“Harry Potter And The Prisoner Of Azkaban” was the first Potter film that made my top ten list. This is one of the great fantasy films of this decade. From start to finish this is an astonishingly piece of cinema. The director this time is Alfonso Cuaron, director of such films as “Y Tu Mama Tambien”, and “A Little Princess”. This is a truly gifted director who infuses this film with more character and creates scenes of startling beauty. He also brings an edge to the film as the story grows much darker.
Right from the opening scenes you can see this film become deeper. The performances become a little more real, and the look of the film is a little darker. After Harry leaves his Aunt and Uncles house in a rage, he finds himself confronted with what appears to be a demonic dog. Just before the scene gets really scary, the Night Bus shows up to pick him up. This is a wonderful creation, designed after a double decker bus, that picks up stranded witches and wizards. This is where he learns about the prisoner of Azkaban, Sirius Black. Black has just escaped, and is on his way to Hogwarts. As it turns out, he had a helping hand in the deaths of Potter’s parents, and now he wants to finish the job that Voldomort started. He remains off screen for most of the film. We get constant updates of his whereabouts, and as he gets closer and closer to Hogwarts, the tension mounts.
Meanwhile, Harry is dealing with the Dementors. These are nasty creatures that are usually the guards at Azkaban, but have been stationed at Hogwarts as they try to find Sirius Black. Get close enough to them and they will try to suck out your soul. They are cloaked creatures that look like the ghost of Christmas future. There first time on scene is a nerve racking confrontation as they search the Hogwart’s Express for the escapee.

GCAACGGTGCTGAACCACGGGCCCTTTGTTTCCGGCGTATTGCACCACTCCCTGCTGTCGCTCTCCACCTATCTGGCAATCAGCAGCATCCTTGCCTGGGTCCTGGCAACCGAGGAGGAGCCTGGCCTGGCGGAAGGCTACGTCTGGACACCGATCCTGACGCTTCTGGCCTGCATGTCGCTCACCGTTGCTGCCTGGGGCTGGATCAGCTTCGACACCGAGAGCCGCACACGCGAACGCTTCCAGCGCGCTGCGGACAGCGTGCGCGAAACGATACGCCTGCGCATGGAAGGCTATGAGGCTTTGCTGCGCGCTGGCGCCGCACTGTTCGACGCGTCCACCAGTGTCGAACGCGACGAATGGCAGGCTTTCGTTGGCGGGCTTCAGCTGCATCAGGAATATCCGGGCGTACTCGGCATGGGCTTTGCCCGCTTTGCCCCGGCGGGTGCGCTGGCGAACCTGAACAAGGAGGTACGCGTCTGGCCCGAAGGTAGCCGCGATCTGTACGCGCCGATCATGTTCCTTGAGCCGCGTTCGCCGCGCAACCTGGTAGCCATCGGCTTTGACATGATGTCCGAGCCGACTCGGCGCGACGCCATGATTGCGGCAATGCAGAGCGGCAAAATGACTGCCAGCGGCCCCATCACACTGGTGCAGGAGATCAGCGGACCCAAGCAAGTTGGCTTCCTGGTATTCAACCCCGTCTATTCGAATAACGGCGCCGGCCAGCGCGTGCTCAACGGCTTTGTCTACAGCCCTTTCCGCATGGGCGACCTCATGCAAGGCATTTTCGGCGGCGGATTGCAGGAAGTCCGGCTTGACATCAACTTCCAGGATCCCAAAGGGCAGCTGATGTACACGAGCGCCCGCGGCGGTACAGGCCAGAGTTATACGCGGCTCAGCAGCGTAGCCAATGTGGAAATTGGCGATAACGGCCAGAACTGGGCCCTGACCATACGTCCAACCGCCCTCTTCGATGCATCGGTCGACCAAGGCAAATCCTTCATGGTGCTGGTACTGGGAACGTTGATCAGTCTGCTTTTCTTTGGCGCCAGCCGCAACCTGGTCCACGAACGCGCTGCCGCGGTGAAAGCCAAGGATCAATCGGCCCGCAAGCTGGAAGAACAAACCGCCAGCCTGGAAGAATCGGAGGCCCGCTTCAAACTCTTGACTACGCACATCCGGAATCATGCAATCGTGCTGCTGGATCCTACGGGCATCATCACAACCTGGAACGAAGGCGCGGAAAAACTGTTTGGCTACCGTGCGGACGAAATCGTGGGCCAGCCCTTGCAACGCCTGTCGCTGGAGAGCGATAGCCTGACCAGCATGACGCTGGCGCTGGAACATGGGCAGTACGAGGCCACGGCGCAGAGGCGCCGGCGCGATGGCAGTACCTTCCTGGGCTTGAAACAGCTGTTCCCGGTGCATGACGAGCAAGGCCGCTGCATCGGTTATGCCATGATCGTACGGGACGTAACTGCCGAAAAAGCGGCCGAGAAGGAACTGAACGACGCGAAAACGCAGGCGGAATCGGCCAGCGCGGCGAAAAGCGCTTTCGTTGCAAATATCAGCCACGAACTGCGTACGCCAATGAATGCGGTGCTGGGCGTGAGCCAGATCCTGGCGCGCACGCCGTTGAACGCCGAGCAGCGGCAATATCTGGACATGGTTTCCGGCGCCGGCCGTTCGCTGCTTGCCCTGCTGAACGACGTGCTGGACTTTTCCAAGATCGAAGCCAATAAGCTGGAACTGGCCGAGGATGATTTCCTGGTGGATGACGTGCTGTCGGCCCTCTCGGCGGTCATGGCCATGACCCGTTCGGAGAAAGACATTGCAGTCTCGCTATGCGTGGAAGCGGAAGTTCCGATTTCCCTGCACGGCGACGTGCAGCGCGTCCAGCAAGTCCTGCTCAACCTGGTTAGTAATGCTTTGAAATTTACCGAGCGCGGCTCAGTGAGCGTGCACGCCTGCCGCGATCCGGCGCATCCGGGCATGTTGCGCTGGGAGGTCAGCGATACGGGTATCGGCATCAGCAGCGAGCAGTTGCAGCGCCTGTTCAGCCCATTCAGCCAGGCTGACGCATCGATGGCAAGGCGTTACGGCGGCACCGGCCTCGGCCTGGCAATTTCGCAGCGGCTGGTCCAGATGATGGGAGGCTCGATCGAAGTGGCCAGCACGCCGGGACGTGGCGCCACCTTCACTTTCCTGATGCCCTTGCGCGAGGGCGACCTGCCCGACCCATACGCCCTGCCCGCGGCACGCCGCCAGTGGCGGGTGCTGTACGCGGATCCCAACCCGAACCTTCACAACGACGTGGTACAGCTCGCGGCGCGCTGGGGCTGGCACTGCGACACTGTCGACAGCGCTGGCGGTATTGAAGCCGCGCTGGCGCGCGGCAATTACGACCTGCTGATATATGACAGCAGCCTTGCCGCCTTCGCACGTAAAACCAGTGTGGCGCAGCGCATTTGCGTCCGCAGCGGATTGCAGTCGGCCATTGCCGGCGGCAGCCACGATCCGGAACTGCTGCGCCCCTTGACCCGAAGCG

The usual cast, including Maggie Smith, Alan Rickman and Robbie Coltrane are all present, but we now find Michael Gambon filling the role of Albus Dumbledore after the great Richard Harris’ passing. He brings a slightly darker edge to the role, which fits right in with the direction that this series is taking. The new characters this time are Remus Lupin played by David Thewelis, as the new defense against the dark arts teacher, and of course, Sirius Black, played by Gary Oldman. Thewelis and Oldman are highly gifted actors, who bring out the best in those around them. Thewlis in particular has a few solo scenes with Daniel Radcliffe, who finds notes we did not know he had. These actors help the child stars of this series take the next step in their acting careers. It is truly wonderful to watch.
Christopher Colombus did a wonderful job with the first two films, and this time steps in to a producing role, but Alfonso Cuaron takes this series to a whole new level. He brings a style to the look and atmosphere of the movie that really suggests the darkness underneith. Even the way he shoots the castle itself, seems to suggest more sinister forces are behind the walls. He even gets a slightly more magical score out of John Williams.
As the series goes on, it seems to be coming to a point where this will no longer be appropriate for little children. This entry has Harry and his friends facing off against werewolves and dementors, which are the stuff of nightmares. I am happy to see that the studio is not holding back on making these elements truly scary. It seems like the series is growing with it’s built in audience. This entry set the bar very high for the following sequels.